stampede of horses

01 Apr Stampede! Ten Family Law Opinions from the Court of Appeals

Recently, we had a stampede of family law cases from the Kentucky Court of Appeals. There were ten (10!) Opinions regarding family law rulings during the week of March 18-22, 2024. Almost every facet of family law is represented here, from child support and maintenance to domestic violence to the UCCJEA. This Round Up has got it all. Let’s get going!

Jamie Patterson and Paul Pennington v. Martha Allen and Brian Ledford, 2022-CA-1248

The Court of Appeals addressed claims for de facto custody that were originally heard in the Knox County Family Court. The Family Court judge originally granted de facto custody to non-parents Jamie and Paul, but later reversed itself. The biological father, Brian was able to convince the judge that certain dates while the children were in foster care (as opposed to “Kinship Care”) should not count toward the minimum number of days required by statute. This can be an important decision for lawyers when representing potential non-parents when assuming placement of another person’s child. The case also addresses claims based on waiver and unfitness theories. Unreported, but should be reported.

Janet Reyes Hernandez v. Raul Hernandez Marcial, 2022-CA-1252

The case presents a novel claim regarding oral recitation of agreements that might differ from the Court’s Order. In this case, Janet and Raul appeared before Judge Derwin Webb and agreed in open court that Raul would get the house. No question about that. However, the order mistakenly said that Janet would get the house, and no one caught the error. When the error was eventually spotted, Raul wanted the court to fix it, but Janet now believed she might like to keep it instead. Judge Webb did the right thing and found that Janet could not get the house.  [Editor’s Note: Janet seems like a mean person, and Raul is better off without her.] The Court of Appeals confirmed that the Family Court had this power under CR 60.01 Clerical Mistakes. Unreported.

Jason Imholt v. Haley Hotchkiss, 2022-CA-1367

In an appeal from contempt for violating an IPO (interpersonal protective order), the Court of Appeals affirms the sentence. Facts worth knowing: The trial judge was unhappy with Jason Imholt’s conduct. Jason had previously been held in contempt and failed to show for the hearing despite being “undisputedly in the Courthouse” shortly before the hearing. The result was 180 days to serve. In Jail. No Releases. Do not pass go. Do not collect $200. And the Court of Appeals affirmed with an admonition that it would not condone a collateral attack or formulate arguments for the luckless Jason.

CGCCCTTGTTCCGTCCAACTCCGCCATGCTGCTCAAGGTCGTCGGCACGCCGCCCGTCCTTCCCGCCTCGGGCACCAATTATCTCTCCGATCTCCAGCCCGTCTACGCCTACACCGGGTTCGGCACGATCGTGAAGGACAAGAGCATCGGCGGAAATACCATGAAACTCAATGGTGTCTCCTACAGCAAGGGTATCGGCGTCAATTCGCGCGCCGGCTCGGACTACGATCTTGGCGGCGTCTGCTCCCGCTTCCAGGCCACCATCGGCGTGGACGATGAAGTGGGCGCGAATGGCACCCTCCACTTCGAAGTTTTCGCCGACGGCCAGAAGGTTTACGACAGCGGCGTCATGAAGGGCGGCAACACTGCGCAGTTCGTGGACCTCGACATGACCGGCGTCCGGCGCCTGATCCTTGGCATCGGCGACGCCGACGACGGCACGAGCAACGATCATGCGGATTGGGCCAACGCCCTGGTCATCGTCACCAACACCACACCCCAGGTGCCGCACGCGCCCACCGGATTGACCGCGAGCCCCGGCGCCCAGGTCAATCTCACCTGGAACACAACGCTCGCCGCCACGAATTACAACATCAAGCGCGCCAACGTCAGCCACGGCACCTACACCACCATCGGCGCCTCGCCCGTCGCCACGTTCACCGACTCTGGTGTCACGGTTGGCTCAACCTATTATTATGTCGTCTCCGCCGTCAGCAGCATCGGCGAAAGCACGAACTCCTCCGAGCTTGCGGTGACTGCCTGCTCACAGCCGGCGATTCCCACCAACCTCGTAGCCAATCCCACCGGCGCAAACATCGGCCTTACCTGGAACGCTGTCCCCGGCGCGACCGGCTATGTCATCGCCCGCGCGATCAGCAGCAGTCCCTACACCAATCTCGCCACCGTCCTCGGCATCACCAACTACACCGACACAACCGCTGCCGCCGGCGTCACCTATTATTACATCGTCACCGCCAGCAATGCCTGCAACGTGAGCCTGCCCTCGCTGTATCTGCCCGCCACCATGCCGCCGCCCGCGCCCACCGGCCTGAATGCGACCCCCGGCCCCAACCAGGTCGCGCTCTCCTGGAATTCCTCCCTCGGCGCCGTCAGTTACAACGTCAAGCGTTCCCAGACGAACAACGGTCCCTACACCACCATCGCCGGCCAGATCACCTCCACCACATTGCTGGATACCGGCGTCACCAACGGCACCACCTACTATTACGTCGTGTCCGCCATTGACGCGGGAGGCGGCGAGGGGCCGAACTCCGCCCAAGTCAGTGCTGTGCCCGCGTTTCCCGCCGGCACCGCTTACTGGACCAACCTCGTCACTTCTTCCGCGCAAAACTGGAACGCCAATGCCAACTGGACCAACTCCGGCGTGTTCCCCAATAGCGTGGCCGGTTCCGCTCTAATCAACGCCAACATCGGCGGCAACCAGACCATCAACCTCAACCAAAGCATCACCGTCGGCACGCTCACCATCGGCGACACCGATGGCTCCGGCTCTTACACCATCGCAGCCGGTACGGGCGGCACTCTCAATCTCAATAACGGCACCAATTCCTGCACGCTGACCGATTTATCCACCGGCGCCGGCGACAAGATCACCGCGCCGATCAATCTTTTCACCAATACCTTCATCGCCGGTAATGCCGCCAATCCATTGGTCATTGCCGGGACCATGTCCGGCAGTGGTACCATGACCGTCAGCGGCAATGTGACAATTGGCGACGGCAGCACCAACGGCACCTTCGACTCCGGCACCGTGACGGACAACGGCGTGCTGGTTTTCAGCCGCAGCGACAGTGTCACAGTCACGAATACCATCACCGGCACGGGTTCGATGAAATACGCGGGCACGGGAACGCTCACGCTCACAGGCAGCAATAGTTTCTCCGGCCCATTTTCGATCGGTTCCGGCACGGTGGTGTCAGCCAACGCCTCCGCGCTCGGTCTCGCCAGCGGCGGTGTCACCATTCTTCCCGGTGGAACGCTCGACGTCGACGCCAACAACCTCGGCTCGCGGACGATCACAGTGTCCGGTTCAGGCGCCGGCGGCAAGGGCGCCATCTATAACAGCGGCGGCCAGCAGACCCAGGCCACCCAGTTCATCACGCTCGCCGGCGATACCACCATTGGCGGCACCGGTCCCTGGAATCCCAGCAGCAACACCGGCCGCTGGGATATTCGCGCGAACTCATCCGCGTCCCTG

Timothy O’Keefe v. Angela Marie O’Keefe, 2022-CA-1378

Mr. O’Keefe again appeals from a Bullitt County maintenance case. His first was successful as the Court of Appeals found that Judge Meredith’s findings of fact were deficient. On remand, Judge Meredith reduced his maintenance award from ten years to five years. On the second appeal, the Court of Appeals agreed with the Bullitt County court. Allison Russell of Louisville represented Mr. O’Keefe on the second appeal.

Christina Holt Taylor v. Tad Dirk Taylor, Commonwealth of Kentucky, and CHFS, 2023-CA-0185

The Kentucky Court of Appeals reversed a Warren Circuit Court judge in a child support modification. Tad filed a Motion to increase support when Christina failed to meet her end of their agreement. The Trial Court held at least four hearings and many hours of testimony regarding the parties’ income. Remarkably, the Trial Court failed to make findings of fact—a fatal error according to the Court of Appeals. The Court of Appeals, quoting Judge Palmore, explained, once again, that this error would not be tolerated, and the case was remanded for a separate order or judgment that contains the required findings of fact. Unreported.

Soumayo Jabrazko v. Eric A. Kleiman, 2023-CA-0336